Chemistry inside aerosol particles is important for smog forecasts
The chemical processes inside smog particles affect their size and mass much more than previously thought. The improved prediction of particle size leads to better evaluations of effects of smog on air quality and public health.
Los Angeles, London, New Delhi or Beijing - all are mega cities in which millions of people suffer from breathing problems and burning eyes. The cause is smog. Often it is so thick that the tops of the skyscrapers disappear and the sun cannot be seen for days.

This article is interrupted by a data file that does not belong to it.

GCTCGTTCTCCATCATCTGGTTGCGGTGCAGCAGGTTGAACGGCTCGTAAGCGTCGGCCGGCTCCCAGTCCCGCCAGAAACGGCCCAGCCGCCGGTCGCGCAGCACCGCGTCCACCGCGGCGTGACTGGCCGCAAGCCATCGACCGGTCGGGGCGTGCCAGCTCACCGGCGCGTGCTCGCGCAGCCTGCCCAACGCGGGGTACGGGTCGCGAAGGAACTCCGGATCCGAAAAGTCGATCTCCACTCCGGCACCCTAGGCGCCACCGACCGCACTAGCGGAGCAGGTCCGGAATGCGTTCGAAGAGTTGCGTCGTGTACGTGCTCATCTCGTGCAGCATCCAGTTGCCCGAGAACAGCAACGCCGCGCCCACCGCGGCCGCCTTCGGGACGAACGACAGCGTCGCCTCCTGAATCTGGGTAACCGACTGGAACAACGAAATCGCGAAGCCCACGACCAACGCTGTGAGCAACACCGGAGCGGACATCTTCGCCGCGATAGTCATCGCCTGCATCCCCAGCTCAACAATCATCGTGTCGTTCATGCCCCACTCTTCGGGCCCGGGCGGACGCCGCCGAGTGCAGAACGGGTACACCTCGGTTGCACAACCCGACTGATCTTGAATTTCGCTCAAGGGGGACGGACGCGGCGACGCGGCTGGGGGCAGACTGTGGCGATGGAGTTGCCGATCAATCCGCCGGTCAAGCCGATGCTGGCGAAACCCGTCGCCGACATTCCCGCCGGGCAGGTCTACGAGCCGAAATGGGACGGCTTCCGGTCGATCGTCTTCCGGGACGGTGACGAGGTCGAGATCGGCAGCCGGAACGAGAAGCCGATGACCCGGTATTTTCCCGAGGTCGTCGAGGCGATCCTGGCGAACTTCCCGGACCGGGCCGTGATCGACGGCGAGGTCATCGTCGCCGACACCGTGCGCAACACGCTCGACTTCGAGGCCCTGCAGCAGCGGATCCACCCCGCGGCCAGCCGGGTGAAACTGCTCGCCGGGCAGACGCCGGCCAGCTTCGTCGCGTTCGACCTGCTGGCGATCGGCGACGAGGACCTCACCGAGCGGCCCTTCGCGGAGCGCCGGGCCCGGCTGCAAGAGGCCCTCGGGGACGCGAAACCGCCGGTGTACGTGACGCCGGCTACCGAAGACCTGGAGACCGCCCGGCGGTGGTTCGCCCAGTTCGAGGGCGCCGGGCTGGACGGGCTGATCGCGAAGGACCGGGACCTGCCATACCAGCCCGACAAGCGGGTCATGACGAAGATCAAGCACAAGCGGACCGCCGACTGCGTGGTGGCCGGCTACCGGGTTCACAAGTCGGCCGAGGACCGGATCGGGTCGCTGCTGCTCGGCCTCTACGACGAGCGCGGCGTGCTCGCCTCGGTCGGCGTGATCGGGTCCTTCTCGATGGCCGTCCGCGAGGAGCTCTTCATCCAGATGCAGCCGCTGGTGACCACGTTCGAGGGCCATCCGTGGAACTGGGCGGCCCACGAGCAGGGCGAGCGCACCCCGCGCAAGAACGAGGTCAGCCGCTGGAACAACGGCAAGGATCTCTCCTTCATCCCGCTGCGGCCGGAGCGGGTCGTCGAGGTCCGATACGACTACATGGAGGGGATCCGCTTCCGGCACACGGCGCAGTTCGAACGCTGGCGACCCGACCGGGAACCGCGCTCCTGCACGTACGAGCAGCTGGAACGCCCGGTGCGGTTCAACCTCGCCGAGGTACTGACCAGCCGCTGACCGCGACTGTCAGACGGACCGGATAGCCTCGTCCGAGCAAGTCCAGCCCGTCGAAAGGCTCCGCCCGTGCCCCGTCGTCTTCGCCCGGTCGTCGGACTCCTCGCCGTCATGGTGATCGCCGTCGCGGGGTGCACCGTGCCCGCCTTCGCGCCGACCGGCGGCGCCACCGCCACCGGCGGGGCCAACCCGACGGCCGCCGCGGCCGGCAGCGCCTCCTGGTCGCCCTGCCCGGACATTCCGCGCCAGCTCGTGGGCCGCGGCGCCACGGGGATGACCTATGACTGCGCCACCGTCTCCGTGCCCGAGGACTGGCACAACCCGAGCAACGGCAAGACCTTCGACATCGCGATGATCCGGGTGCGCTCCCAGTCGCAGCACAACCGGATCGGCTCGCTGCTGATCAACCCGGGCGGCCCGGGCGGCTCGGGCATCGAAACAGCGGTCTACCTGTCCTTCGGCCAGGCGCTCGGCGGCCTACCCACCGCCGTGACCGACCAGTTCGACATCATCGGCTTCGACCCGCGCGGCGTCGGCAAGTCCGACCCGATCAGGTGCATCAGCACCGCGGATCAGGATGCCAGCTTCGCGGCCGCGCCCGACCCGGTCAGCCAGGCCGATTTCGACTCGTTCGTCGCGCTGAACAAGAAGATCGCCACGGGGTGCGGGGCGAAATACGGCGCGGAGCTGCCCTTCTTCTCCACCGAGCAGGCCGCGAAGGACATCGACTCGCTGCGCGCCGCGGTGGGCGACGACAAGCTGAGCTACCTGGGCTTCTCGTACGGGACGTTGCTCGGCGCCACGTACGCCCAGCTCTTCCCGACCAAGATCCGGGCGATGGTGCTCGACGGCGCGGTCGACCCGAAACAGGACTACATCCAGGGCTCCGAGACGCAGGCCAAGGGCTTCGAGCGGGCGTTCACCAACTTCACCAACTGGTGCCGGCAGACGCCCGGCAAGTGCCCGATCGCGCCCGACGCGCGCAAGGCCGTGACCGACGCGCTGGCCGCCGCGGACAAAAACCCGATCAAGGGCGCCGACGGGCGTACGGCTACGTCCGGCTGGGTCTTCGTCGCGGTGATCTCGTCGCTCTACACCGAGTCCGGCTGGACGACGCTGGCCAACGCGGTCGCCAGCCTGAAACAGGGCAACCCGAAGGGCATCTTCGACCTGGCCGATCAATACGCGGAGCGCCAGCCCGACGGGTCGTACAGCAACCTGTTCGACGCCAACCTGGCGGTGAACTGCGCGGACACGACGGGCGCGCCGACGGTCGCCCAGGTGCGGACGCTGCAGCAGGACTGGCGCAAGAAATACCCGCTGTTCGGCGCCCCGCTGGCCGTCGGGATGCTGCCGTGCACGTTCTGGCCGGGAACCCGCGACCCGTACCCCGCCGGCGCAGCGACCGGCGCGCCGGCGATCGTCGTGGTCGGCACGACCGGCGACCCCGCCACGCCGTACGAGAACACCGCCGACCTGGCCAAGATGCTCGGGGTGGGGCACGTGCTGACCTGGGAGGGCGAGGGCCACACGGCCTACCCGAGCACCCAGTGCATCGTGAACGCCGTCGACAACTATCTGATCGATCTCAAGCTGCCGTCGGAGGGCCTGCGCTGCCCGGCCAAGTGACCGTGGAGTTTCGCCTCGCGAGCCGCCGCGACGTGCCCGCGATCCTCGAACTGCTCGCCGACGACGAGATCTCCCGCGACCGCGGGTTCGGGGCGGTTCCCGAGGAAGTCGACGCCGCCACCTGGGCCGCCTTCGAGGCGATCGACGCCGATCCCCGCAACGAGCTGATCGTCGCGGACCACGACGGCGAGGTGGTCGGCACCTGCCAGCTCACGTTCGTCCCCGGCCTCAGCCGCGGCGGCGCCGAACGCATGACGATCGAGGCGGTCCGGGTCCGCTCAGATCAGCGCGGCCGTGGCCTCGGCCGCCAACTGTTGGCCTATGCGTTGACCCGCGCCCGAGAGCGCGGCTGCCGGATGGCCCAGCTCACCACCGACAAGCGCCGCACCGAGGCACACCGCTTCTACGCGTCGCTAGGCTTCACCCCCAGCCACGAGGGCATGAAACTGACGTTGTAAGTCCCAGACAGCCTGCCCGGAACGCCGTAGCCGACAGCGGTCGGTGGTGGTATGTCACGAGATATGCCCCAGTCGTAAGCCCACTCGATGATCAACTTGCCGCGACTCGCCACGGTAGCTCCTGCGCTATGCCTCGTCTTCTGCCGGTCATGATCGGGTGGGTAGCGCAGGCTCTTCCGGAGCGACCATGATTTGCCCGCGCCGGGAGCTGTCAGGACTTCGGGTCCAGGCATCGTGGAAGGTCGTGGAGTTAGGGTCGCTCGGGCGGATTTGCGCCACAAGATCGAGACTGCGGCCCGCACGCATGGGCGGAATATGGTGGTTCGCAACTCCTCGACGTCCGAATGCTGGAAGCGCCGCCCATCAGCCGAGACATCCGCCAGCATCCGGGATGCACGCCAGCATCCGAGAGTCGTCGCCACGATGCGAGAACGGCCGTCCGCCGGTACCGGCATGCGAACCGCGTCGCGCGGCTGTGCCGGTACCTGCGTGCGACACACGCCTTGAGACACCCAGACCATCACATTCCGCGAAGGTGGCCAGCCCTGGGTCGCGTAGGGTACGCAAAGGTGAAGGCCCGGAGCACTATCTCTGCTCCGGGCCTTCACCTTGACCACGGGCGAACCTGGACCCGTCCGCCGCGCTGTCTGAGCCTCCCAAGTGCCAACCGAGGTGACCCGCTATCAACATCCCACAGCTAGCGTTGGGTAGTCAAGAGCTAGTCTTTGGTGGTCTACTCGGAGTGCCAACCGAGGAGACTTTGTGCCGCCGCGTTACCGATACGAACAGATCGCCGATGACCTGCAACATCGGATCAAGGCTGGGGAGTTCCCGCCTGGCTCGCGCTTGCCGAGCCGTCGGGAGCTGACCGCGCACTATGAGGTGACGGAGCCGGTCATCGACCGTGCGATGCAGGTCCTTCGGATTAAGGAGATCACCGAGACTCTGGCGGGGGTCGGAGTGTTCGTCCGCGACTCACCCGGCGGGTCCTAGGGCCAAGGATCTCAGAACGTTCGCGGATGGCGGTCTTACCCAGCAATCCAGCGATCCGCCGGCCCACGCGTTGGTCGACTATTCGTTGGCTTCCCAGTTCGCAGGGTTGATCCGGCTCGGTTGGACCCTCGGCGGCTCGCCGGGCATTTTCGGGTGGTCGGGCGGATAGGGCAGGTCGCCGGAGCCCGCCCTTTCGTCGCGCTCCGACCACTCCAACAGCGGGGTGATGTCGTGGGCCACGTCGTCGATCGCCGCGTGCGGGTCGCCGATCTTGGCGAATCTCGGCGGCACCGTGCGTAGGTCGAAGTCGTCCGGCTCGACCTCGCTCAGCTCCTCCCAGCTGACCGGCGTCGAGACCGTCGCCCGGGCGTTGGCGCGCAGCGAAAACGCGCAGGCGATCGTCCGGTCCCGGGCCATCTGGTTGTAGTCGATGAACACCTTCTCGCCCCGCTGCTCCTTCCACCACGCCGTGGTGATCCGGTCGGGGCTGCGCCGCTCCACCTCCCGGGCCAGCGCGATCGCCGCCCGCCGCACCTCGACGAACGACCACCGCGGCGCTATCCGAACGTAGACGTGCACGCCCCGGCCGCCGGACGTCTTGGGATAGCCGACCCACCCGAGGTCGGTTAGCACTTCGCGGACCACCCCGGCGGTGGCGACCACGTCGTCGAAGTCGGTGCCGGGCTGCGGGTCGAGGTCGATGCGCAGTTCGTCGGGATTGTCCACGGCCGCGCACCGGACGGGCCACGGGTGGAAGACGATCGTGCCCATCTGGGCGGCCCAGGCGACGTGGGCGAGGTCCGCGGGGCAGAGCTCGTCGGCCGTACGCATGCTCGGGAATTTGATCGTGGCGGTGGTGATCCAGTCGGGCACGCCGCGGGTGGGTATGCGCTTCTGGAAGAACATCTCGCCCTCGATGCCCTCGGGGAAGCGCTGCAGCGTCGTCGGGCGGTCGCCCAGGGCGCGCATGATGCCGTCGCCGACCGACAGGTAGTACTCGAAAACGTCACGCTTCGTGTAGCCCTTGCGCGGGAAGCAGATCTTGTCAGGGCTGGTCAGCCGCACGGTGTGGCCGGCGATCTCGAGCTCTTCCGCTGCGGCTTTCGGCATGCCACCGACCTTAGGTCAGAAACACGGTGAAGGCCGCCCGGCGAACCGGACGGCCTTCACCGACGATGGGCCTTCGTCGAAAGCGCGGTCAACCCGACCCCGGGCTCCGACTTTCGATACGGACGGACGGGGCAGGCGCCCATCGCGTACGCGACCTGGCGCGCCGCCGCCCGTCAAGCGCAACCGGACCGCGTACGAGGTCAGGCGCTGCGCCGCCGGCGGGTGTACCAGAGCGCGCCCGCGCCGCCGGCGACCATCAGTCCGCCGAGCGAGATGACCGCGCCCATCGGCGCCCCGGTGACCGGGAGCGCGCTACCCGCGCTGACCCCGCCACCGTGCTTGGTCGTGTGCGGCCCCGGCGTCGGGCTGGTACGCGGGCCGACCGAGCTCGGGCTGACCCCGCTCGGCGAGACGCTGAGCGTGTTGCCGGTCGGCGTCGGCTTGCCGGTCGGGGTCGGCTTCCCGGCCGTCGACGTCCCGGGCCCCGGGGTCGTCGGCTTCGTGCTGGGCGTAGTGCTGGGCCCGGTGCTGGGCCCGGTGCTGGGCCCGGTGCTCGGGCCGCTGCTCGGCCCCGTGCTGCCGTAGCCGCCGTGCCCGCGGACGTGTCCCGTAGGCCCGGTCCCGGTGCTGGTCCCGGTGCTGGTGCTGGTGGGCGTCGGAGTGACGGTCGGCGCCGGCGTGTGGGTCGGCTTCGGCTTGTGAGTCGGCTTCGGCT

Under certain weather conditions smog - a mixture of particles and gaseous pollutants like ozone - develops due to traffic, industrial activities, or combustion of biomass, coal and wood. The main component of urban smog is the so-called secondary organic aerosol (SOA). The SOA particles develop from organic compounds oxidized by ozone and hydroxyl radicals. The organic molecules are for example released by burning fossil and renewable fuels.
The processes and mechanisms for the formation of these smog particles are still poorly understood. It has been difficult to accurately predict size and mass of the particles, which determines atmospheric visibility, i.e. the smog thickness and the extent of adverse health effects.